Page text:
These “magical” changes at first feel astounding and unusual, for when our brain changes its perception of how we put ourselves together, the resulting sensation is of being different without even trying. The most common question after such an experience is whether the change is just temporary (“magic”), or whether it is lasting and how to “make it stick.” The answer is that, yes, the changes are very real because changes in our brain are all about learning and adopting something different and new on an organic level. The way to make this learning permanent is to focus less on the new posture or movement, but to remember the sensations arising from them. Commonly, peoples’ sensations might involve a fuller feeling of their feet on the floor, or they may feel like their head or even their whole body is floating, or their vision may be clearer, or they might sense better what’s around them or have a great sense of well-being. The simple act of remembering any shift in sensation reinforces the learning, for it sends those incoming sensory messages directly into the brain and immediately accesses the same outgoing shifts in organization that are stored in the brain for future use. The brain’s motor cortex automatically remembers on its own.

Too easy? Why not?! The challenge lies in training our own awareness. Dr. Feldenkrais remarked, “What I’m after isn’t flexible bodies, but flexible brains. What I’m after is to restore each person to their human dignity.” Sensory-motor re-education requires a vital, curious person willing to take responsibility for discovering and sensing their own improvements in a non-judgmental way. Some folks used to automatic pilot and not giving themselves permission to slow down and notice subtle sensations will take longer to feel differences in conscious awareness, even while outwardly their posture may be improving. One young woman didn’t realize her posture was different until she was repeatedly complimented on her elegance in a bridesmaid’s dress at a family wedding! Such profound change, when accomplished in a gradual and unconscious manner, can conveniently bypass all fear and self-consciousness.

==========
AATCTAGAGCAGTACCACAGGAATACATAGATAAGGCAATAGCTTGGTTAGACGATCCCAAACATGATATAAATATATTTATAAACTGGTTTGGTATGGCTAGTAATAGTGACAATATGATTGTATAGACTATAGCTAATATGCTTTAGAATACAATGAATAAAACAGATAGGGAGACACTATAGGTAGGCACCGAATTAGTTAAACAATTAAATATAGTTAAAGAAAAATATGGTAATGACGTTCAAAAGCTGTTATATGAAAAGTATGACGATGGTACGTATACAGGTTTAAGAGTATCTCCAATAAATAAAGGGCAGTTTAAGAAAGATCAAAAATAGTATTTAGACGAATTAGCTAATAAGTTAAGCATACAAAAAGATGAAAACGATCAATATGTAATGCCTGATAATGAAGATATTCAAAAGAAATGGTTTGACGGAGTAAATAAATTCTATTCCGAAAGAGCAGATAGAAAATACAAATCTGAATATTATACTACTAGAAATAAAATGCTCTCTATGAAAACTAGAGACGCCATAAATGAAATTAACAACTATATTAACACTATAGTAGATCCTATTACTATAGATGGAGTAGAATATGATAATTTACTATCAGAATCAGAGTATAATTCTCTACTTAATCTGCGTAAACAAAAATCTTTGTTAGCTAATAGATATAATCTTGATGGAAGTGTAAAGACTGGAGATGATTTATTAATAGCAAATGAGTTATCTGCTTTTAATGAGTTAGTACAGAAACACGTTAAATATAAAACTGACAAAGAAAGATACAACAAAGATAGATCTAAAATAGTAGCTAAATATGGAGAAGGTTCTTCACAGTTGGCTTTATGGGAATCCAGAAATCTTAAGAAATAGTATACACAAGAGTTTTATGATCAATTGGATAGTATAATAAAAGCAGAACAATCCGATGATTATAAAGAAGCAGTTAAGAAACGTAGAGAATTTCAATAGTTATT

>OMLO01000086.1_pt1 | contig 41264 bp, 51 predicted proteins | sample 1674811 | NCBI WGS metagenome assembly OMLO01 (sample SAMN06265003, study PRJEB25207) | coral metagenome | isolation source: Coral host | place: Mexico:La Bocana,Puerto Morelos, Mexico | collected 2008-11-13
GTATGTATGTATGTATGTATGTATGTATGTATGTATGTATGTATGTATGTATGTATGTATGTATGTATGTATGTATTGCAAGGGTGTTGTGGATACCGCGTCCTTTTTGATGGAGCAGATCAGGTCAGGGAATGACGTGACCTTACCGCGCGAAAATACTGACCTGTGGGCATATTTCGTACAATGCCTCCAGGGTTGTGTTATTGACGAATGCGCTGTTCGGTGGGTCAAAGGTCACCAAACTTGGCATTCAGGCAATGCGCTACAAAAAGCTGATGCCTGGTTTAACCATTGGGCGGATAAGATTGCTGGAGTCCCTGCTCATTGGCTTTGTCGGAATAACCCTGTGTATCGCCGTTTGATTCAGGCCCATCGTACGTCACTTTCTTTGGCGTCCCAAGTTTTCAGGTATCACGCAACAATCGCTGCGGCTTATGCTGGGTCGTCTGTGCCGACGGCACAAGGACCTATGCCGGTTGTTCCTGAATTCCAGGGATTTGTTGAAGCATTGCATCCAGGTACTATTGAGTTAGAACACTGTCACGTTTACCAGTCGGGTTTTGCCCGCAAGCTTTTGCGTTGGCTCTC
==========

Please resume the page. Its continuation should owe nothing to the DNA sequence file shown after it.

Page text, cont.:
Organic learning happens on a largely unconscious level and change is not always going to be clearly and immediately perceived, as in the case of the unknowingly elegant bridesmaid. We can enter this very subtle, gentle yet profound process of transforming ourselves into elegant beings without even trying on this refreshingly effortless and fascinating journey.

Joyce Kegeles is a Guild-Certified Feldenkrais® practitioner and host/producer of a cable TV program, “Your Body Works!” Her specialties/interests include stroke, minor brain injury and disc problems, and working with athletes and performing artists. She has a lifelong dance background and has lived in Senegal through a Worcester Art Museum grant to study traditional West African dance. 

Feldenkrais® is a registered servicemark of The Feldenkrais Guild®.